Asante begins offering lab-made COVID-19 antibody treatment
Asante has started offering laboratory-made COVID-19 antibody treatment that can help stop people from falling seriously ill or dying from the virus.
The treatment is available for high-risk people with a doctor’s referral in Asante’s nine-county coverage area in Southern Oregon and Northern California.
Asante Ashland Community Hospital is operating an infusion site where people newly diagnosed with the virus can get monoclonal antibody treatment. It’s given on an outpatient basis to people with mild to moderate COVID-19 symptoms.
The treatment can reduce the severity of symptoms and the risk of hospitalization. People diagnosed with the virus should ask their doctors if they are candidates for monoclonal antibodies, said Dr. Lee Shapley, administrator of Asante Ashland Community Hospital.
“By treating people at the early onset of their COVID diagnosis, this therapy can help people recover faster with fewer lingering effects of the disease and keep more people out of the hospital,” he said.
Once people fall severely ill and need supplemental oxygen in a hospital, it’s too late for the treatment, he said.
High-risk people who may qualify include anyone older than 65 and those with cardiovascular disease, hypertension, respiratory disease, chronic kidney disease, diabetes, sickle cell disease, cirrhosis of the liver and people with suppressed immune systems, including those with cancer. People with a body mass index over 35 can also qualify.
People with a body mass index of 30 or higher fall into the obese range, according to the federal Centers for Disease Control and Prevention.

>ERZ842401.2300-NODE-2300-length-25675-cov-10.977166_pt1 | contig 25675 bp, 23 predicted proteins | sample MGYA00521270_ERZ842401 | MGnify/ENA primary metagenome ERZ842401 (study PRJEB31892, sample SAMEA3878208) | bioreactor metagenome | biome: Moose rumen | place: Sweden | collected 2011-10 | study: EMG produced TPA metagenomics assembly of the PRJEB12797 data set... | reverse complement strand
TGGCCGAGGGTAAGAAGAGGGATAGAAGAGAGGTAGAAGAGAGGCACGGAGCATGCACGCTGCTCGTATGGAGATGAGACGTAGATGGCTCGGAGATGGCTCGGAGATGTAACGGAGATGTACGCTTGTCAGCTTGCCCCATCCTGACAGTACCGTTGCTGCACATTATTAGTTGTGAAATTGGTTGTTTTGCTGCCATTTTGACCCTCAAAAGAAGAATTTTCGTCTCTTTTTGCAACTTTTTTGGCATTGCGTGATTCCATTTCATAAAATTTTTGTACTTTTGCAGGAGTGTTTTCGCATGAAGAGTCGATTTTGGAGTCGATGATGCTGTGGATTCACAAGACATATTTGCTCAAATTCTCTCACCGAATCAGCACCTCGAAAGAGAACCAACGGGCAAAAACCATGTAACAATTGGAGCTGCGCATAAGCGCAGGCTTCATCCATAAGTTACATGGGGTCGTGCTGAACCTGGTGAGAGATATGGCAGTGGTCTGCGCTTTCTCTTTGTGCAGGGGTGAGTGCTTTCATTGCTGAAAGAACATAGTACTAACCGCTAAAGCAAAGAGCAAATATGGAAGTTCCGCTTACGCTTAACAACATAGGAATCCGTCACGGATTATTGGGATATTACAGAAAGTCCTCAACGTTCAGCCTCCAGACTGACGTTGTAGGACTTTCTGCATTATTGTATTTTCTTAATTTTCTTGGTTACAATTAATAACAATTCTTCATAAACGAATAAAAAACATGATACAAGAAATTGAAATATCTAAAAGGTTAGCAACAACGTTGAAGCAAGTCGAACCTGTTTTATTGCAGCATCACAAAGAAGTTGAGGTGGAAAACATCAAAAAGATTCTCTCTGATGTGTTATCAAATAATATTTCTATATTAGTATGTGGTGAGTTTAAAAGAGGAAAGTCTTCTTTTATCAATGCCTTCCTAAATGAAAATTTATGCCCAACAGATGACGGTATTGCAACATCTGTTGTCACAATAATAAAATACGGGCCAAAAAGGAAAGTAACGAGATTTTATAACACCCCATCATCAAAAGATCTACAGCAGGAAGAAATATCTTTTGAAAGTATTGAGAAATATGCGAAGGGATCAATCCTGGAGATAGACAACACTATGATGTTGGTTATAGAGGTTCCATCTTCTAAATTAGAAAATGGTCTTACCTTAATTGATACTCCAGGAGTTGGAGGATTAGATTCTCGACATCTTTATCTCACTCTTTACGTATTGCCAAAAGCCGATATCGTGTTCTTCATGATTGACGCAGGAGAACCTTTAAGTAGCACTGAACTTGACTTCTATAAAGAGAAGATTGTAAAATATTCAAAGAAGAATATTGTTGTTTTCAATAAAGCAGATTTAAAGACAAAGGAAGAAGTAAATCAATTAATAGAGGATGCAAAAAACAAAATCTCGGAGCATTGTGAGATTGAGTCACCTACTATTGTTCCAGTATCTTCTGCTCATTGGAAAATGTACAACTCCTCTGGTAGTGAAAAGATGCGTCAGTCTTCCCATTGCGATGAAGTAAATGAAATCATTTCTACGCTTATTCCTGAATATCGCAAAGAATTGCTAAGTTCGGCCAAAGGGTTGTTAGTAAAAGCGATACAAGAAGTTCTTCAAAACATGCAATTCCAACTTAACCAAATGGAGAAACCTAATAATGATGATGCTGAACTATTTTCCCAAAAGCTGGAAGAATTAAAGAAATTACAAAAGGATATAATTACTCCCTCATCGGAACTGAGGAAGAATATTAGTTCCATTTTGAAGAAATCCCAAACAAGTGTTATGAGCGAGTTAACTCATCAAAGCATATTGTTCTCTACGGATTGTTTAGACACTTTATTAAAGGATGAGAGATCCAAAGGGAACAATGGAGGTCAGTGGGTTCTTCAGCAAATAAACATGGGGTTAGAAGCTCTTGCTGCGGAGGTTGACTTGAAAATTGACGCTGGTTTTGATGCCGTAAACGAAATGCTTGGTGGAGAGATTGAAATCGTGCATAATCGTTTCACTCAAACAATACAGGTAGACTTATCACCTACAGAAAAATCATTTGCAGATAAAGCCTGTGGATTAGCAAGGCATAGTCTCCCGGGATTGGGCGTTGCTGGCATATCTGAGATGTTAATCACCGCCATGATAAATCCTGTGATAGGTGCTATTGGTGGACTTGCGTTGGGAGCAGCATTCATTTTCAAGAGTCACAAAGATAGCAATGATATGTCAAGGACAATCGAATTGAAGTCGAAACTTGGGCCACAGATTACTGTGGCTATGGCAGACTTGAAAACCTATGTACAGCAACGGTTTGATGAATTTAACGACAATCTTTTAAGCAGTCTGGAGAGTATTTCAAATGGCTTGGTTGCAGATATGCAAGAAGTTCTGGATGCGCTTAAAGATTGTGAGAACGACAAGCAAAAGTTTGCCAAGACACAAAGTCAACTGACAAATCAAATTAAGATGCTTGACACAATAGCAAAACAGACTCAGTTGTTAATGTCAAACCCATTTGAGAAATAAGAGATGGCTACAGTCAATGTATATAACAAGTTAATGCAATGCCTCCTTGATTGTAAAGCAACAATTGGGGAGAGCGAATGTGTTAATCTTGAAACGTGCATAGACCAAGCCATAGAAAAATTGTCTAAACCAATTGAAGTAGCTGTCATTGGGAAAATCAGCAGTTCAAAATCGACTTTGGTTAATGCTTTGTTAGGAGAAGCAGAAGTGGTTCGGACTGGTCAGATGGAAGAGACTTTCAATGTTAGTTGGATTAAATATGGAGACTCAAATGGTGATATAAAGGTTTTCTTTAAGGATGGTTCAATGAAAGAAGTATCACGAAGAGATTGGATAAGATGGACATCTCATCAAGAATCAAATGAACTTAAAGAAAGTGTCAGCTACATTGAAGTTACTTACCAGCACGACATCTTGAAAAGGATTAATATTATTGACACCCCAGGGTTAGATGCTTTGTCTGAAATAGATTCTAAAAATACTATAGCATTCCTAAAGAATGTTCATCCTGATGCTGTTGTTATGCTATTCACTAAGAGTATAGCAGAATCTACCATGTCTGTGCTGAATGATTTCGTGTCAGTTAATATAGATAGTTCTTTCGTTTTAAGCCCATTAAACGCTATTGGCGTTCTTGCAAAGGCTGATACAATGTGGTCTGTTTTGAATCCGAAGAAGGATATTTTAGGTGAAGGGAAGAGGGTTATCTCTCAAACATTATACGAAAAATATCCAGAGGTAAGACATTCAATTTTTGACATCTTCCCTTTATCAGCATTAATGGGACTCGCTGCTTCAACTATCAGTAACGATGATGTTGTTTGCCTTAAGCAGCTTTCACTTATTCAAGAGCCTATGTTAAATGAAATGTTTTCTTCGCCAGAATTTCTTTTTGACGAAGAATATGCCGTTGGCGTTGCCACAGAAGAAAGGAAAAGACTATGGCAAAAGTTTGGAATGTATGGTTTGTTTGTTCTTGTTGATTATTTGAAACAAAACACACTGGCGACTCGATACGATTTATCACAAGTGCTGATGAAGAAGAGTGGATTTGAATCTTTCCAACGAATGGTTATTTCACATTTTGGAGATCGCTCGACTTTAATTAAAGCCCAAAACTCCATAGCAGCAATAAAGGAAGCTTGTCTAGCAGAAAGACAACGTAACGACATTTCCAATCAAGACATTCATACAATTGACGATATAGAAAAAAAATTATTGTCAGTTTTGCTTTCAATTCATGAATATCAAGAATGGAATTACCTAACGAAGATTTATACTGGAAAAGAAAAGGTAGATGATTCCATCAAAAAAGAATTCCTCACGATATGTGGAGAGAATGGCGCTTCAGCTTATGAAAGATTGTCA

When viruses attack, people’s immune systems create antibodies that latch onto the viruses and help the immune system destroy the invaders. Laboratory-made monoclonal antibodies infused into the body can jumpstart the fight against viruses.
While monoclonal antibodies have been used against cancer cells, monoclonal antibodies that target the COVID-19 virus are new.
Asante has given monoclonal antibody treatment to dozens of COVID-19-positive people after starting the care in a limited fashion around Christmas, Shapley said.
“A lot of people don’t know that this therapy is available. They become very excited to see there is a new treatment available to them for COVID,” Shapley said of patients he’s seen who received the infusion.
Asante announced Wednesday it is offering the experimental treatment, which has emergency use authorization from the federal Food and Drug Administration.
Asante is one of four hospital systems in the state to have the treatment. The other hospitals are in Coos Bay on the coast and Baker City and Heppner in Eastern Oregon.
Shapley said it’s not easy to create an infusion site for COVID-19 monoclonal antibodies.
People diagnosed with the COVID-19 virus are infectious and they have to be watched over by medical staff for one hour during the infusion and one hour afterward.
Community donations and the Asante Foundation made it possible to create a COVID-19 monoclonal antibody infusion site using space at the Ashland hospital. The site has needed equipment such as infusion chairs and IV pumps, plus new flooring, fresh paint and furnishings, Asante officials said.
“Donor generosity made this infusion unit reality, and it continues to help patients and health care workers through the pandemic and beyond,” said Asante Foundation Campaign Director Andrea Reeder.
Frontline health care workers have taken on the challenge of providing the infusions and treating COVID-19 patients with compassion, Shapley said.
“Front line staff stepped up to do this. Front line staff are tired right now. We’ve been fighting this for 12 months. We’re also trying to vaccinate the community. There’s a lot to do,” he said.
Oregon and the nation are in the midst of a COVID-19 vaccination rollout, with Asante, Providence and other local health care providers giving shots.
Asante is offering the monoclonal antibody treatment bamlanivimab made by Eli Lilly and Company, plus the therapeutic antibody cocktail casirivimab/imdevimab made by Regeneron.
Reach Mail Tribune reporter Vickie Aldous at firstname.lastname@example.org. Follow her on Twitter @VickieAldous.